An overview of tooling coatings

Translating coating science into practical language

STAMPING Journal July/August 2013
June 28, 2013
By: Bernie Janoss

The ranks within the tool and die community have thinned with the shop closures and business consolidations that followed the Great Recession. As a result, the depth of knowledge about tooling coatings has decreased as well in recent years. This primer is intended to provide a quick explanation of the most common tooling coatings for those that need a quick education.

An overview of tooling coatings -

Can metal formers really make an informed decision about tool coatings for forming applications without answering all the questions on a supplier information form? (More on those questions later.)

In most instances, they can’t. They can’t know everything about all things involved in stamping because they have too many responsibilities and too few hours in the day. If they do have that knowledge, they might have retired or be looking to do so soon.

That’s why it’s good to learn a few things about tool coatings. This isn’t an in-depth study of all options available for tool protection, but it does provide a good starting point to begin the conversation.

The Most Common Coating Technique

Electroplating is one of the most common and cost-effective coating techniques for tooling. The process involves immersing a metal object with a negative charge attached to it into a solution that contains a metal salt. The metal salt contains positively charged metal ions that are attracted to the negatively charged object. As the positively charged metal ions reach the object, they encounter electrons that have been pumped from the power source. This reaction between the electrons and positively charged ions creates the metallic coating.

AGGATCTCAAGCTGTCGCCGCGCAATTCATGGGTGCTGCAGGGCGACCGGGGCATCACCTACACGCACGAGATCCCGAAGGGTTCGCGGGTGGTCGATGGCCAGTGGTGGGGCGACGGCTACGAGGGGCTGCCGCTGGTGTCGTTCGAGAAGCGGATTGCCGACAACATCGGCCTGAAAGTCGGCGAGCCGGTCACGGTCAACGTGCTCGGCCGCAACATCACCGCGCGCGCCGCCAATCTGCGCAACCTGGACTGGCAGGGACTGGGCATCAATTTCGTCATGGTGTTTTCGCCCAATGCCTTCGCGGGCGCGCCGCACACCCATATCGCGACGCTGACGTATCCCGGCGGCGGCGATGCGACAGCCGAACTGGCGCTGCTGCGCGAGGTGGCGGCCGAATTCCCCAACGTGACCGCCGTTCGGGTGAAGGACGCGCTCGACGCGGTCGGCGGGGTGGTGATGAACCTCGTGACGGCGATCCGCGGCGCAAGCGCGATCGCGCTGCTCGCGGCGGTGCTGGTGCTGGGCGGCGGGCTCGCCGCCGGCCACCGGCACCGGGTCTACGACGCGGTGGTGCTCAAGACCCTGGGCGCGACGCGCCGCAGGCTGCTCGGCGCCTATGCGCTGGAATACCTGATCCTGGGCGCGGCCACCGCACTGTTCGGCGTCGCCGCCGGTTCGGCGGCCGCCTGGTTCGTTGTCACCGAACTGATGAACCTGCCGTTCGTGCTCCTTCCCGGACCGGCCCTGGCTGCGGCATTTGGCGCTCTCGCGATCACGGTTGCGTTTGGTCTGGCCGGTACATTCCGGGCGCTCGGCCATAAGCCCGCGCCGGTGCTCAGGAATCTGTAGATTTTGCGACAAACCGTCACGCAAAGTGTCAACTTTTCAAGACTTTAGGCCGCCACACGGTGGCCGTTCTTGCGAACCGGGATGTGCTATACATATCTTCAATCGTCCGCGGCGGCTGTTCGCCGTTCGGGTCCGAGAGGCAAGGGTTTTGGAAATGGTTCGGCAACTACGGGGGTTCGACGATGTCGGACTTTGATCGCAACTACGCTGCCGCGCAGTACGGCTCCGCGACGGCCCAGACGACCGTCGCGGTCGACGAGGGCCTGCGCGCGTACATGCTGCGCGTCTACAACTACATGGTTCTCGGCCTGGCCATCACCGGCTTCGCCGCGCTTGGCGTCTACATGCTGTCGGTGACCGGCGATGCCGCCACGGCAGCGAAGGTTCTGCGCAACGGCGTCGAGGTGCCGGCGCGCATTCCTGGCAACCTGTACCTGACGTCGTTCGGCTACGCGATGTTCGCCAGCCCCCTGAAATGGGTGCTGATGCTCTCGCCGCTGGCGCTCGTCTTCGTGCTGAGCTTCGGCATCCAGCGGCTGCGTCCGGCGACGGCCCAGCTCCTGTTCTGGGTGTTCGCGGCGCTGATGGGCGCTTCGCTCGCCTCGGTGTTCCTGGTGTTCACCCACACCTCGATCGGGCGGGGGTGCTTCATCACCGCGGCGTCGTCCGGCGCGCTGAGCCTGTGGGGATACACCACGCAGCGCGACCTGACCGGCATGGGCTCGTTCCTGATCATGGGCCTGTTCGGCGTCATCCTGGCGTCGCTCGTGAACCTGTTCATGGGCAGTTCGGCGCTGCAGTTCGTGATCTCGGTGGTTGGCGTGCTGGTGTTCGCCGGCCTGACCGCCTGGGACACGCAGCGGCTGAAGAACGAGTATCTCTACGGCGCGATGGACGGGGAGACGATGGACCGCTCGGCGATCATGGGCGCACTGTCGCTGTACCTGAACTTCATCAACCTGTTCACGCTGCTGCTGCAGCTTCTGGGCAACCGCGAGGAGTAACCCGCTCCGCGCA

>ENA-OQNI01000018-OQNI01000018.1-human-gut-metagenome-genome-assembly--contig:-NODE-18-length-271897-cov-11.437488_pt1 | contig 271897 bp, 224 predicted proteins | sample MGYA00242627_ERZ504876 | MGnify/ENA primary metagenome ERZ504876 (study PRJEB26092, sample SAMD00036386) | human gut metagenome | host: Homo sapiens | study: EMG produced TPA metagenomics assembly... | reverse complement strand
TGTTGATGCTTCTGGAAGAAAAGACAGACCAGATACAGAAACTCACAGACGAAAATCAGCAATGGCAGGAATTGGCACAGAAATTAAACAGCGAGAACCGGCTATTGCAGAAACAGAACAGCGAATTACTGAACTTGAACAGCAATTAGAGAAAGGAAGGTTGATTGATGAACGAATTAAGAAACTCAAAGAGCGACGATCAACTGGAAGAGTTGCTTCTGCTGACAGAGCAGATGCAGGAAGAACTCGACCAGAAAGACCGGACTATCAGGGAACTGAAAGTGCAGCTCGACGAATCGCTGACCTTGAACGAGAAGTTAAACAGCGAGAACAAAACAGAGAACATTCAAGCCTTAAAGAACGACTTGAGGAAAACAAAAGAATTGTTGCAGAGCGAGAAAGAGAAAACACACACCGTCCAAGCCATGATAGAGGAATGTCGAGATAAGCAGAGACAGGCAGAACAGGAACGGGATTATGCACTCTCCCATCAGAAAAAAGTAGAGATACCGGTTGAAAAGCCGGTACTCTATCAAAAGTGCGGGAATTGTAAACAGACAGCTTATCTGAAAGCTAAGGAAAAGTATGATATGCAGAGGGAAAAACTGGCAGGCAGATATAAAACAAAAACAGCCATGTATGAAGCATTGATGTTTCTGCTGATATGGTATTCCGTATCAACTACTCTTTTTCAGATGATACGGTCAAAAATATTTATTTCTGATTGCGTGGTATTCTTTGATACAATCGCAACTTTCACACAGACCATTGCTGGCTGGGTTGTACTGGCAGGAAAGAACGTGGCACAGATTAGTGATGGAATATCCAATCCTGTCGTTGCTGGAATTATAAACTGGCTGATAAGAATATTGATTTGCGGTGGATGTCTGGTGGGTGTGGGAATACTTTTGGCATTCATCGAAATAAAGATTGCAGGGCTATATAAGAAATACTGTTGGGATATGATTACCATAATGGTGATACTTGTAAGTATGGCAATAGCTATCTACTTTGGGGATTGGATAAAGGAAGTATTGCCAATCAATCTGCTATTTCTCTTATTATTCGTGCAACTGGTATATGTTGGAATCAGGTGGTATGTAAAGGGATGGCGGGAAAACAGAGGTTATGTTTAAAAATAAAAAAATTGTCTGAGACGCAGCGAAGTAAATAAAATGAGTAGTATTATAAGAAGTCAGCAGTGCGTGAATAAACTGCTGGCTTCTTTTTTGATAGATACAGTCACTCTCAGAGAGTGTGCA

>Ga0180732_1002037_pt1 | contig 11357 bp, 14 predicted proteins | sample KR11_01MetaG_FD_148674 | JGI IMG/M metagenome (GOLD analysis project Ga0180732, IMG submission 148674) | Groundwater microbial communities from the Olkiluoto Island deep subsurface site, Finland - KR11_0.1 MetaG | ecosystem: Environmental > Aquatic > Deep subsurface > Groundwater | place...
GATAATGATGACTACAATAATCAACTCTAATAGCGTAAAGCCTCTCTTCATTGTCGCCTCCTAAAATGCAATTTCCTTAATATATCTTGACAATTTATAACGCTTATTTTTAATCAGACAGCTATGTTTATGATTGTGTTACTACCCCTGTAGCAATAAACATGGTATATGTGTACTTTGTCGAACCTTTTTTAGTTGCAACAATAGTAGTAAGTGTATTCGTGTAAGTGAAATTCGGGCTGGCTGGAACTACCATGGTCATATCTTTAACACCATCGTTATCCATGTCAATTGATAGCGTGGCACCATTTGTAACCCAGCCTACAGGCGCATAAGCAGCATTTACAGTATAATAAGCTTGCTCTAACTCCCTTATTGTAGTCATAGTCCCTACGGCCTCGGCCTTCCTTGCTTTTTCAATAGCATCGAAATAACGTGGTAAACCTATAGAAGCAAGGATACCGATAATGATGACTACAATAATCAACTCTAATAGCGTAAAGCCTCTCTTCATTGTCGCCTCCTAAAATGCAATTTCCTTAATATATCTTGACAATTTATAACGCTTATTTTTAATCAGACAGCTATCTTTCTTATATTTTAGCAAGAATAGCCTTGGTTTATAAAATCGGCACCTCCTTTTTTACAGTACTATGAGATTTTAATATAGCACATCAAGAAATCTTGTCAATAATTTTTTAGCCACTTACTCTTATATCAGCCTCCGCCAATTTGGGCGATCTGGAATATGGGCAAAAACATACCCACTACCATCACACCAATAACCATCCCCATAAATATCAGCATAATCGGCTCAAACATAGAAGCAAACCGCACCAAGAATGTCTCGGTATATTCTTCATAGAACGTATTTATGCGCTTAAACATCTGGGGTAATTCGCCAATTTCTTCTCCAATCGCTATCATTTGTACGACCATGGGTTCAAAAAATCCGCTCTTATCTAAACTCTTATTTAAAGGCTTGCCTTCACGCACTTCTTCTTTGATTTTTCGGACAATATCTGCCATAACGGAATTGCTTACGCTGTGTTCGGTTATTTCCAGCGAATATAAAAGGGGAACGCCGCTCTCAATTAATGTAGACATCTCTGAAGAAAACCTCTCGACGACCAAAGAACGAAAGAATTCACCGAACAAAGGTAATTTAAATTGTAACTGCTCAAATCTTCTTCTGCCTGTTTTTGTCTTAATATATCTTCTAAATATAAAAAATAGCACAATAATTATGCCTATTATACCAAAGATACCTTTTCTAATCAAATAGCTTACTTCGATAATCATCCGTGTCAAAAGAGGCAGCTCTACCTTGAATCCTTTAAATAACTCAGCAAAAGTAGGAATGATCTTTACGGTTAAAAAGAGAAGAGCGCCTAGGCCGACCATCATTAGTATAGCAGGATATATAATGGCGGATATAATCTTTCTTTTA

This approach, however, does not provide the hardness that more advanced techniques do, but it does an adequate job of protecting tooling used for basic forming operations. For instance, most large body panel dies and plastic molds are electroplated.

Stepping up to Nitriding

Nitriding, the process of binding nitrogen to a metal workpiece’s outer surface to harden it, is a step up the protection scale from electroplating, but again does not offer the advanced protection of more advanced coating techniques.

This type of coating typically is applied via three different diffusion processes:

  1. In ammonia nitriding, the metal workpiece is heated and subjected to ammonia, which then breaks down into hydrogen and nitrogen. The nitrogen eventually reacts with the metal surface to create a protective coating.
  2. In salt bath nitriding, the metal workpiece is heated in a nitrogen-containing salt, typically cyanide salt. As temperatures rise, nitrogen and some carbon from the salt diffuse into the metal surface to create a hardened layer. Because the salts are considered highly toxic, this approach is not widely available because of strict disposal laws in many communities.
  3. In plasma nitriding, nitrogen gas is exposed to electricity, which generates ionized molecules that gather around the workpiece surface. This highly active gas is called plasma. The nitrogen then bonds with the metal surface. This nitriding process has grown popular with metal manufacturers because it can be done at temperatures as low as 800 degrees F.